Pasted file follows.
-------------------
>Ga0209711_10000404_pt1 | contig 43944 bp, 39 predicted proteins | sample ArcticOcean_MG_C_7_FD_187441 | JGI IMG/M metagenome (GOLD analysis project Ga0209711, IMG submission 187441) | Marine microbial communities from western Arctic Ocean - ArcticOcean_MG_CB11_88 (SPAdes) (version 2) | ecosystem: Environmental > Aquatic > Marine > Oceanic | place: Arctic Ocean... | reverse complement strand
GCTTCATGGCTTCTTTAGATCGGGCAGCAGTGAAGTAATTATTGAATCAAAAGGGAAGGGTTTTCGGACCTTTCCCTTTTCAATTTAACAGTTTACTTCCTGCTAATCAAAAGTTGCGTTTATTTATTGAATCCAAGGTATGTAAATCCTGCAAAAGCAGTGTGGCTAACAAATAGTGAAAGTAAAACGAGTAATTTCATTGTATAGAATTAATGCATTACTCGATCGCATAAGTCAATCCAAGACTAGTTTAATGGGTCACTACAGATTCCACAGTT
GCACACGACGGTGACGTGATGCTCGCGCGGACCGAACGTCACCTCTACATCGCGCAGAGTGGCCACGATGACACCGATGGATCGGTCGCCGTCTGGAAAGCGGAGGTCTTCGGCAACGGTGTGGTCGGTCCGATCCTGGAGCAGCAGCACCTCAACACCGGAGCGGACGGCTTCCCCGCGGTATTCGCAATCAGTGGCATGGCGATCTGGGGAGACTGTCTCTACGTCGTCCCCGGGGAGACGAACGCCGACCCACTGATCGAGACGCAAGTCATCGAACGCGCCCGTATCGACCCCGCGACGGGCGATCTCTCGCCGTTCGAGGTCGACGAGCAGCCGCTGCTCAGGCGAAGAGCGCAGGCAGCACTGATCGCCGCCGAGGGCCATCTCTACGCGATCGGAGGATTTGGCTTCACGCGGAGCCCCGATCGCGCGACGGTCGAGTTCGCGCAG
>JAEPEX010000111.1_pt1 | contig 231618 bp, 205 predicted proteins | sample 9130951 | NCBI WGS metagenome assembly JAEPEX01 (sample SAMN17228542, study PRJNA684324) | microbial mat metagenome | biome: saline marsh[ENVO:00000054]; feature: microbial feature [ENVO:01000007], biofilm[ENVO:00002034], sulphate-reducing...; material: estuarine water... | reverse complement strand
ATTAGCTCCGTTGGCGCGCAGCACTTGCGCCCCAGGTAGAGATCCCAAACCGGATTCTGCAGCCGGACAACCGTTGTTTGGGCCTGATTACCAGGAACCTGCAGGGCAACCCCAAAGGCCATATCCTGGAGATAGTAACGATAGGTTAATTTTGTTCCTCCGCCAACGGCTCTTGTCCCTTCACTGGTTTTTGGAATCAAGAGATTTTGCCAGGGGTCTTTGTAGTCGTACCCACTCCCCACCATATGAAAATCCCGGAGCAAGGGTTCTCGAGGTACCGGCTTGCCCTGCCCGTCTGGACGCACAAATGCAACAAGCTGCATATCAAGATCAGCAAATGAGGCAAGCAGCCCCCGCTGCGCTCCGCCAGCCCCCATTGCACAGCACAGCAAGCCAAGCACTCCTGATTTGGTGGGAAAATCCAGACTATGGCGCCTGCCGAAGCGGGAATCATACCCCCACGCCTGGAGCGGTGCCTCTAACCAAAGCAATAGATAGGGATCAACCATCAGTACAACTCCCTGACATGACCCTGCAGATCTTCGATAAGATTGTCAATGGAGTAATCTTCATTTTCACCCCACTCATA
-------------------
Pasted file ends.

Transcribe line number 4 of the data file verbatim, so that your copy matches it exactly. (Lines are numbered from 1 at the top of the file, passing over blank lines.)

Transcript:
>JAEPEX010000111.1_pt1 | contig 231618 bp, 205 predicted proteins | sample 9130951 | NCBI WGS metagenome assembly JAEPEX01 (sample SAMN17228542, study PRJNA684324) | microbial mat metagenome | biome: saline marsh[ENVO:00000054]; feature: microbial feature [ENVO:01000007], biofilm[ENVO:00002034], sulphate-reducing...; material: estuarine water... | reverse complement strand